Characterization and predictors of first and subsequent inappropriate ICD therapy by heart rate ranges: Result of the MADIT-RIT efficacy analysis.

Published

Journal Article

BACKGROUND: Data on inappropriate implantable cardioverter-defibrillator (ICD) therapy and effects of programming by heart rate are lacking. OBJECTIVE: We aimed to characterize inappropriate ICD therapy and assess the effects of novel programming by heart rate. METHODS: Incidence and causes of inappropriate therapy by heart rate range (below or above 200 bpm) were assessed. Predictors of inappropriate therapy and effects of programming by heart rate were evaluated with multivariate Cox regression models. Crossovers were excluded. RESULTS: Inappropriate therapy occurred in 9.2% of the total patient population, with 19% of patients randomized to study arm A, 3.6% in arm B, and 4.7% in arm C. Inappropriate therapies <200 bpm were attributable to supraventricular tachycardia (SVT)/sinus tachycardia (78%) or atrial fibrillation/flutter (20%). Inappropriate therapy ≥200 bpm occurred because of SVT (47%), atrial fibrillation/flutter (41%), or electromagnetic interference (13%). Conventional ICD programming was associated with more inappropriate therapy <200 bpm than high-rate or delayed therapy, as were younger age, history of atrial arrhythmia, advanced New York Heart Association functional class, ICD versus cardiac resynchronization therapy with defibrillator, and absence of diabetes. High-rate and long-delay therapy significantly reduced the risk of inappropriate therapy in the <200 bpm range. Long delay was associated with further reduction of fast (≥200 bpm) inappropriate therapy (P = .032) and a reduction in subsequent inappropriate episodes (P = .006). CONCLUSION: In MADIT-RIT, inappropriate ICD therapy is most frequent at rates below 200 bpm and can be predicted, and effectively prevented, with high-rate cutoff programming. Long-delay therapy effectively reduces fast inappropriate therapy ≥200 bpm and subsequent events. [ CLINICAL TRIAL REGISTRATION: http://clinicaltrials.gov/ct2/show/NCT00947310].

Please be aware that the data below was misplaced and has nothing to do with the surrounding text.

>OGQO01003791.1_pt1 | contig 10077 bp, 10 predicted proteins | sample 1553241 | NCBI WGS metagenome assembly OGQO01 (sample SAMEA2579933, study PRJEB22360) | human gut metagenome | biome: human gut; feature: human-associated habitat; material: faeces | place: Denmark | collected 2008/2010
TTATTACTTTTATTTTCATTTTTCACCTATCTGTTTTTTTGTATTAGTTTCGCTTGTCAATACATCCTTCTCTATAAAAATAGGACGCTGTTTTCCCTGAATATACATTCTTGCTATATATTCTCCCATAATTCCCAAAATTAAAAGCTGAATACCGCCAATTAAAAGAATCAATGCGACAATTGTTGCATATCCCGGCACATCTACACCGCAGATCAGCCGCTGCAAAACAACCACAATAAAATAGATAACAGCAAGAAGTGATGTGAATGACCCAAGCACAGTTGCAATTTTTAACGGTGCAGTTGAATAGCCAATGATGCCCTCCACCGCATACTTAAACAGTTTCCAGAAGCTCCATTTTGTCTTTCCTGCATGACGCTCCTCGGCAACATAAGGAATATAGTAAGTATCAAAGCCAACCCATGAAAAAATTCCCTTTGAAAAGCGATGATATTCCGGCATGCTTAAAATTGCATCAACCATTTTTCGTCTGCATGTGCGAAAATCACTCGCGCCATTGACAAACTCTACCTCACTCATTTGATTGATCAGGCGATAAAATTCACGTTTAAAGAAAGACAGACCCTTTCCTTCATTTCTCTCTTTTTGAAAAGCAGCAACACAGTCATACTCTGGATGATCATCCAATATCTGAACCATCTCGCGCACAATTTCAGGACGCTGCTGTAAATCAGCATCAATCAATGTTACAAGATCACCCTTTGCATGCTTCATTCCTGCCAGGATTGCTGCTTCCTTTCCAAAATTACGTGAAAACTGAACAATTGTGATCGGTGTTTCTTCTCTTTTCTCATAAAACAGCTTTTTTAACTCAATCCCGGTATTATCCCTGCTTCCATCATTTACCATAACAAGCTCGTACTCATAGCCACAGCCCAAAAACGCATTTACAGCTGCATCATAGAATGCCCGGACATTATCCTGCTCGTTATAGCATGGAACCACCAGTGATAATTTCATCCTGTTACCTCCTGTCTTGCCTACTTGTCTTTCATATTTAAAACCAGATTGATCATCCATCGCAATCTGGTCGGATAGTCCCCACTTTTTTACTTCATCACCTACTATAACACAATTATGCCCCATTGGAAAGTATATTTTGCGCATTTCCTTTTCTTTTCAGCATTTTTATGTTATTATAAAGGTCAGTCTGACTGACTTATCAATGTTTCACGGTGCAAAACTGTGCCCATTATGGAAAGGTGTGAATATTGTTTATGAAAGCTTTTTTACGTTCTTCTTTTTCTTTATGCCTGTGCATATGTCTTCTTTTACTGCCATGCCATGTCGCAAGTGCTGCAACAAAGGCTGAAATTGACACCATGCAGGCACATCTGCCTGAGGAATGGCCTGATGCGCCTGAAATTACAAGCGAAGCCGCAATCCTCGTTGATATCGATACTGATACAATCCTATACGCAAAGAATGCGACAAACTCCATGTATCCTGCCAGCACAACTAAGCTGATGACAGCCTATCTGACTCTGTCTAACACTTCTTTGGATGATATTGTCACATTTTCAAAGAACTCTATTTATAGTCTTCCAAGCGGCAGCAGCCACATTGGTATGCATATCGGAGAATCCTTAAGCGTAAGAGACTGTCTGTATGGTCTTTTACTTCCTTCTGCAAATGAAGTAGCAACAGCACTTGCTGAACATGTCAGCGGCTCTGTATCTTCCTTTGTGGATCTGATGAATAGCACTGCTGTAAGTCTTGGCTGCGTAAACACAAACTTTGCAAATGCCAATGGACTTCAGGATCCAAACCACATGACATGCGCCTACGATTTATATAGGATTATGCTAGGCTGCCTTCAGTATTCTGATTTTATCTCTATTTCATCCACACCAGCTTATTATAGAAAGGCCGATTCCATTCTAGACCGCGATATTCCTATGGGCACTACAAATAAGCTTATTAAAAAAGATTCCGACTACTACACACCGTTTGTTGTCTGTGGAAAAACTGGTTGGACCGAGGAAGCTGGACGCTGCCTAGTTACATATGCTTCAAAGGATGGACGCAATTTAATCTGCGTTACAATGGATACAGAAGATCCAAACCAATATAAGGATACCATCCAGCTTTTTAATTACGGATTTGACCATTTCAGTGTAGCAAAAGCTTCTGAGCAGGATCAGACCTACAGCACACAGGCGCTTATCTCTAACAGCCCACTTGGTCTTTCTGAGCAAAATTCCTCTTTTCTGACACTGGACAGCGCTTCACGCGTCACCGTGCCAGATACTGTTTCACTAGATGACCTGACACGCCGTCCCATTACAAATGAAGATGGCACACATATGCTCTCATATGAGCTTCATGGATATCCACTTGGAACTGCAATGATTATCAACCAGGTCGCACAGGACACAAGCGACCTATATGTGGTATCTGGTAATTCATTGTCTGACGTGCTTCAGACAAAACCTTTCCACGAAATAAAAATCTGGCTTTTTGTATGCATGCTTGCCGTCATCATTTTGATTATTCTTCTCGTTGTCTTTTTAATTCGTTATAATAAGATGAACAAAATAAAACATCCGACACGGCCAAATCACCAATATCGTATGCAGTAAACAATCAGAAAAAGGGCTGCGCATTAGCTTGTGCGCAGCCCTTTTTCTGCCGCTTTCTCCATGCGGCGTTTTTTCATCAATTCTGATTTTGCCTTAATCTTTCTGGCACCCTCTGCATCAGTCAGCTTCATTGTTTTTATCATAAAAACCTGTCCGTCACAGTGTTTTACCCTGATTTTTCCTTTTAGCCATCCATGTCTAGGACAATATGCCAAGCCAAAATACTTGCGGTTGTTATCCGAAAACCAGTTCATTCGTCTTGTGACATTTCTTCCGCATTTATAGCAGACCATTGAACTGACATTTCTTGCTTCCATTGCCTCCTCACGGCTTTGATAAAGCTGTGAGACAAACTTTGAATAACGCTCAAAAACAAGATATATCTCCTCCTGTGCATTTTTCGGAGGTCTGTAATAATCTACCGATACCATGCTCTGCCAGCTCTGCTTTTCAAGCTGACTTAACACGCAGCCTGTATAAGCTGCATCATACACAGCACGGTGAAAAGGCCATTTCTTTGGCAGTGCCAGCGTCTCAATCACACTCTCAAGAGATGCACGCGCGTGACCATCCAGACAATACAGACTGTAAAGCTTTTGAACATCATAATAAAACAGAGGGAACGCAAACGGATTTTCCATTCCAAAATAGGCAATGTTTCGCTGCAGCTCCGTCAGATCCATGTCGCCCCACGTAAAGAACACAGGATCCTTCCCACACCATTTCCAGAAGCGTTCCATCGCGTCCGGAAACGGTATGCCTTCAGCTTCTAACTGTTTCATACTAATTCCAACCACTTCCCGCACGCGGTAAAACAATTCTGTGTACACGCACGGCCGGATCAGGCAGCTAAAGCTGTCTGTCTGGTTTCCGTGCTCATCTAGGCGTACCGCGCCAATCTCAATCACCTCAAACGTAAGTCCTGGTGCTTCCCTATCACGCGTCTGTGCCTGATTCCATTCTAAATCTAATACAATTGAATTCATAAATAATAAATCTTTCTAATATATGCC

Full Text

Duke Authors

Cited Authors

  • Kutyifa, V; Daubert, JP; Olshansky, B; Huang, DT; Zhang, C; Ruwald, A-CH; McNitt, S; Zareba, W; Moss, AJ; Schuger, C

Published Date

  • September 2015

Published In

Volume / Issue

  • 12 / 9

Start / End Page

  • 2030 - 2037

PubMed ID

  • 26001510

Pubmed Central ID

  • 26001510

Electronic International Standard Serial Number (EISSN)

  • 1556-3871

Digital Object Identifier (DOI)

  • 10.1016/j.hrthm.2015.05.021

Language

  • eng

Conference Location

  • United States